Materials and Methods Top

The study employed a single arm before-after clinical trial design. Patients who met entry criteria with chronic wounds were assessed for signs and symptoms of localized infection, and viable wound tissue specimens were obtained for quantitative microbiological analyses prior to and during the course of the treatment. The approval from the Institutional Ethical Committee (IEC) was taken (Ref. No. IMS/I 43/2009/301906) and informed consent from each patient obtained.

Setting and sample

The study population consisted of 50 subjects with nonmalignant chronic wounds. The outpatient department of the Department of Surgery in the Ayurvedic and modern wings, "Wound Clinic" under the modern wing and the Department of Microbiology in the same campus served as settings for the study.

Inclusion and exclusion criteria

The criteria of selection of cases of wounds were based on the symptomatology presented by the patients in accordance to description by Sushruta on Dushta Vrana (non-healing ulcers). Patients diagnosed to have chronic non healing wounds which were infected, were randomly selected, irrespective of age, sex, associated disease etc., Patients without infection and malignant wounds were excluded from the study.

Test drug - Panchavalakala cream

Method of preparation of Ghanasatwa (dry aqueous extract) from Panchavalkala drugs

Fresh drugs were collected and cleaned with normal water and then dried for 10-15 days. They were then cut to small pieces (Yawakuta Choorna). Then decoction (Kwatha) of the individual drugs were prepared by adding 8 times of water, boiling at 100°C until the water reduced to Ό of its initial volume, then it was filtered using a clean cloth and the liquid portion was separated from the Yawakuta of the drug. It was re-filtered to avoid presence of impurities. This liquid portion was kept in hot water bath for few hours and when it became concentrated; it was kept in incubator at 40°C for 4-5 days. When the drug dried up completely, it was powdered and stored in air tight containers. This powder is nothing but the Ghana Satwa or the aqueous extract of the drug. The yield of the individual drugs of Panchavalkala is depicted in [Table 1]. Each of the drugs was neatly labeled.
Table 1: Yield of Ghanasatwa of Panchavalkala

Click here to view

Finally 40 g of each drug was taken and mixed to prepare a homogenous Panchavalkala extract.

Method of preparation of the cream

Composition of the test drugs were depicted in [Table 2].
Table 2: Composition of the Panchavalkala cream

Click here to view

Step 1 Take light liquid paraffin, glycerine, butylated hydroxy toluene, methyl paraben and propyl paraben in stainless steel (SS) container. Gently heat while stirring until butylated hydroxy toluene, methyl paraben and propyl paraben fully dissolve.

Step 2 Take water in separate SS container and add Sodium Lauryl Sulphate (SLS). Heat gently until SLS dissolve. Add the required extract into the water and heat gently till it get fully dissolved. Filter the solution with 100# filter cloth.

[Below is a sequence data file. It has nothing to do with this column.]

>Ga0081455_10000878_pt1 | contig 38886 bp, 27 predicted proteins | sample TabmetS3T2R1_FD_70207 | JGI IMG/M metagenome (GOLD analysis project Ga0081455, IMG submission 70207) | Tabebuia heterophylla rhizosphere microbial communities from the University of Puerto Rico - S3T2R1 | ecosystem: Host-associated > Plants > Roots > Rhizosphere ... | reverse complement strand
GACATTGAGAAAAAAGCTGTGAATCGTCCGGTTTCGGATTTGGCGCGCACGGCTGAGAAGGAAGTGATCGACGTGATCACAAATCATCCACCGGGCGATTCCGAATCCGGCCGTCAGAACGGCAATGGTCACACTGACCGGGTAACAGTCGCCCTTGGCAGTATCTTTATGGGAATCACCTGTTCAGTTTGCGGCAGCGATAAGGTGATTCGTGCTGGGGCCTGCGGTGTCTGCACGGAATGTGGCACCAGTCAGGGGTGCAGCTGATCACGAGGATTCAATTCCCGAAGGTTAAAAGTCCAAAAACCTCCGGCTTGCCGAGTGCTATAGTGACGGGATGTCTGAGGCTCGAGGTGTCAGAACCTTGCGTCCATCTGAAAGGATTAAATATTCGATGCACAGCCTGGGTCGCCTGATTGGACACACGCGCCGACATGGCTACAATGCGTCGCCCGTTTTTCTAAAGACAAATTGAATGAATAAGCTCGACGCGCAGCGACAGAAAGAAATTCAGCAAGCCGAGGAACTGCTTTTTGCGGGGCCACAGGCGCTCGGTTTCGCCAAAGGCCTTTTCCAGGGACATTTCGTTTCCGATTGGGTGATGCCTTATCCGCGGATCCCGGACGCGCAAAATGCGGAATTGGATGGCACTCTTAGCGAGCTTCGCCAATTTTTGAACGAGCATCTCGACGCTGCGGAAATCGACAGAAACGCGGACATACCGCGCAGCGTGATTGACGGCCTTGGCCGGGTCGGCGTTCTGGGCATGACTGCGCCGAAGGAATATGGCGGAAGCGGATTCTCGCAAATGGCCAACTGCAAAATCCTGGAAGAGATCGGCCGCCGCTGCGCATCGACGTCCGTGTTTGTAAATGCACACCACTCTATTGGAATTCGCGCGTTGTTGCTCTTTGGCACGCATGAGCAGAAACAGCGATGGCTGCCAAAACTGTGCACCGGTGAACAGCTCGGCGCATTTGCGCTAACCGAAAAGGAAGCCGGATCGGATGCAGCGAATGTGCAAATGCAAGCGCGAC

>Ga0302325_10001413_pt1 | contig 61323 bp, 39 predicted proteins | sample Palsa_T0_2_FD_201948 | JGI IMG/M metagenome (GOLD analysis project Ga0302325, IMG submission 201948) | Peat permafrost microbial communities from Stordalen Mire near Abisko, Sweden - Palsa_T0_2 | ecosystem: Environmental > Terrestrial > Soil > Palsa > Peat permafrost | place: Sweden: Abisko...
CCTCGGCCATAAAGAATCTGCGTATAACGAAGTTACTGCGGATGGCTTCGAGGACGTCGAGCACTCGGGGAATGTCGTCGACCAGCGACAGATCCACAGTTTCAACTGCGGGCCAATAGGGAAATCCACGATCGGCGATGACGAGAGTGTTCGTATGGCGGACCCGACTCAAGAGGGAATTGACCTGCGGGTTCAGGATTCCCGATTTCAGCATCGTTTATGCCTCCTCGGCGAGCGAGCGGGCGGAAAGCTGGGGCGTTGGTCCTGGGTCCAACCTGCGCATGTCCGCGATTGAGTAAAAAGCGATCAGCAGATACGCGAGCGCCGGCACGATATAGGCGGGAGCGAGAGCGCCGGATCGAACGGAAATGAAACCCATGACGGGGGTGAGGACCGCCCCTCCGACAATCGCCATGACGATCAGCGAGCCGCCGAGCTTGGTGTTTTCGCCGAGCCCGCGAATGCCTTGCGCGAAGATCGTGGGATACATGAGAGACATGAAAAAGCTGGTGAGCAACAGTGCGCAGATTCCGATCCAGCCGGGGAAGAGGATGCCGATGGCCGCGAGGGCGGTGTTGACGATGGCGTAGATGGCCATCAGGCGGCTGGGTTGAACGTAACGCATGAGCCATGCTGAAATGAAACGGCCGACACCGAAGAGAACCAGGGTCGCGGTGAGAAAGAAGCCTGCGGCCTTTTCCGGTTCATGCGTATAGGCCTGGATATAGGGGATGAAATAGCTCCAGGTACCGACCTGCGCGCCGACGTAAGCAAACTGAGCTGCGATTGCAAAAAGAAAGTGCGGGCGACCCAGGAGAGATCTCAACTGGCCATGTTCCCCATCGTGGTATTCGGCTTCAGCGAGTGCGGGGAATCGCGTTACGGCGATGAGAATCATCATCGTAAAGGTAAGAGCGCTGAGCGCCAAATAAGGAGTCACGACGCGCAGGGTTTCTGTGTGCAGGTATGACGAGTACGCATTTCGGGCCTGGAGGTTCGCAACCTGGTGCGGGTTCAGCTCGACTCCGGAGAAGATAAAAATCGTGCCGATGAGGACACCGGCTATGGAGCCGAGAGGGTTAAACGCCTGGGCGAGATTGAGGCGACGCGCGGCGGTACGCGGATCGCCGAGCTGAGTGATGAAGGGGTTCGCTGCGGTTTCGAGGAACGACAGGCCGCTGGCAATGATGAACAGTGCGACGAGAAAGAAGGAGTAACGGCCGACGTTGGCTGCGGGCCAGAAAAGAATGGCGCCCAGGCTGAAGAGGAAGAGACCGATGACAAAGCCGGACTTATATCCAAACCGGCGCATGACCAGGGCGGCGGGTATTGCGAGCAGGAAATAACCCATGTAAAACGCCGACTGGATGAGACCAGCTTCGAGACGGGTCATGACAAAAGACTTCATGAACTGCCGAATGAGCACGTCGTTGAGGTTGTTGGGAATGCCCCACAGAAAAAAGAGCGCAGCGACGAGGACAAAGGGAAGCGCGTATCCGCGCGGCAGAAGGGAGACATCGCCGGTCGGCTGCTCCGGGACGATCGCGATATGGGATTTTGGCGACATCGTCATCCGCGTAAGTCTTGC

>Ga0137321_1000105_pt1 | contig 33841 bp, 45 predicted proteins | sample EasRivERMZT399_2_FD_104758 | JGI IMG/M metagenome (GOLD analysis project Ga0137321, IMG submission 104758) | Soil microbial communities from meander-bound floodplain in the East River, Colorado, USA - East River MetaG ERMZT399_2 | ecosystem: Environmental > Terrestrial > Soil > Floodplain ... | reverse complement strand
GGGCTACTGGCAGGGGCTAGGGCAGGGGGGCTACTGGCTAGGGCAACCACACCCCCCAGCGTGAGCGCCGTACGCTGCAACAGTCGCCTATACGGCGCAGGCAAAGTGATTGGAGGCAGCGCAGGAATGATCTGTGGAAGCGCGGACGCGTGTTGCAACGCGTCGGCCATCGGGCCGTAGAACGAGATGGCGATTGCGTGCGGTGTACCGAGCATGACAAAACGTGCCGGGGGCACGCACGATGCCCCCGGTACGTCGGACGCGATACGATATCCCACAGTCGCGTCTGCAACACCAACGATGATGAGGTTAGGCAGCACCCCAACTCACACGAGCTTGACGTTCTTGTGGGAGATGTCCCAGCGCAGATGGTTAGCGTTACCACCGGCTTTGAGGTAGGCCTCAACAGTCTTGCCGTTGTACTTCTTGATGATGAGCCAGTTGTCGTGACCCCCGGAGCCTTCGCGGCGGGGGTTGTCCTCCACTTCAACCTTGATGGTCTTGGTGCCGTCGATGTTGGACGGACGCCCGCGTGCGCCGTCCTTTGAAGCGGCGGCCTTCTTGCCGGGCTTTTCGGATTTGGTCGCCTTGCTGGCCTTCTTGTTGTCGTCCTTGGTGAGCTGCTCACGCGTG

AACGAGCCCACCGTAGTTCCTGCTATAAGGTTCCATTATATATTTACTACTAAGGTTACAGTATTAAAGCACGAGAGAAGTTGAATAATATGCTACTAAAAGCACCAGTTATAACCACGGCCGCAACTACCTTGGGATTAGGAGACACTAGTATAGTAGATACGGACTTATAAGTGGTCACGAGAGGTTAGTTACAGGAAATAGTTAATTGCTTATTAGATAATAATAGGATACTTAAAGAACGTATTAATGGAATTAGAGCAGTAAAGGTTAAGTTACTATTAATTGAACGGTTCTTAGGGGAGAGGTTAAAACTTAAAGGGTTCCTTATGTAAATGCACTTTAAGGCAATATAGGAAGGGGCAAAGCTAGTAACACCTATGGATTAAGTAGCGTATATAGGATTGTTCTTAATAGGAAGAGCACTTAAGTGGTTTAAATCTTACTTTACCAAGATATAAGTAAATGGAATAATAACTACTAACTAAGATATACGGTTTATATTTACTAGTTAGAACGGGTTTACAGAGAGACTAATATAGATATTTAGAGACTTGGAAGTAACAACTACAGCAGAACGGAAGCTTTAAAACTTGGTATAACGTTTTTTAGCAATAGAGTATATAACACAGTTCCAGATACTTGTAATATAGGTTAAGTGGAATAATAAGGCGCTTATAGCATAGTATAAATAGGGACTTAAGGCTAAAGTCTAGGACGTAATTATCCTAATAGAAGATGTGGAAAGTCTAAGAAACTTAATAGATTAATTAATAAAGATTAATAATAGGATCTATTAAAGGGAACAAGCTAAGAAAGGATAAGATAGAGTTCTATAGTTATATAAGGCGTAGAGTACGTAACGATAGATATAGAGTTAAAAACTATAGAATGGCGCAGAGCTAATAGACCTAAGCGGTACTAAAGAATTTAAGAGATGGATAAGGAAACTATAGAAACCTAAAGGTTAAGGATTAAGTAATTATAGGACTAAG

Step 3 Heat hard paraffin and cetostearyl alcohol in separate container (at temp 80°C) to melt.

Step 4 Attach step 2 solution with homogenizer and mix properly. Add the step 1 solution into the container with step 2. After thoroughly mixing, mix the step 3 (melted part) into step 2. Solution will become viscous and formation of cream will start. After cooling smooth cream will form. Total mixing time is 12 min.

Thus prepared Panchavalkala cream in ointment form was packed in tubes.


Panchavalkala cream was administered by local application once daily for dressing of the wound until complete debridement. Surgical debridement was done as per the need. Internally, analgesics were administered whenever necessary.

Microbiological study

Wound biopsies were processed at a single microbiology laboratory. The tissue specimens were collected under strict sterile conditions. Tissue biopsy was done which is removal of a piece of tissue with a scalpel or by punch biopsy. Before performing a tissue biopsy for wound culture, the area was cleansed with sterile solution which did not contain antiseptic. The biopsy was performed and pressure applied to the area to control bleeding. The biopsy tissue was promptly transported to the laboratory where it was weighed, ground and homogenized, serially diluted in test tubes and plated onto blood agar. Plates were incubated under anaerobic conditions at 40°C for 24 h. Because dilutions were based on weight of tissue, the plate count multiplied by the dilution factor yielded the number of organisms per gram of tissue.

Criteria for assessment

The primary study variables were the following:

1. Clinical signs and symptoms of infection

A clinical signs and symptoms checklist was developed to measure the presence or absence of chronic wound infection (that is- slough, [9] swelling, [10] redness, discharge, malodor, [11] pain and tenderness [12] ). A grading system for each sign and symptom was prepared under the guidance of wound experts.

The grades were noted before and after the treatment. Weekly assessment was done in all the patients and the grades of each of the above mentioned signs and symptoms were assessed during the course of treatment.

2. Culture findings based on viable wound tissue specimens.

Wound culture using tissue biopsy to assess the microbial load was done thrice during the course of treatment. The biopsy was taken at the first visit, which is prior to the treatment and the load assessed. The procedure was followed after 2 weeks and 4 weeks of treatment. The change in the microbial load prior and during the course of treatment was assessed.

For statistical evaluation, the above readings were divided into three grading - mildly infected (values with 10 5 and 10 6 dilutions), moderately infected (values with 10 7 and 10 8 dilutions) and severely infected (values > 10 8 ) given with Grades 1-3 respectively.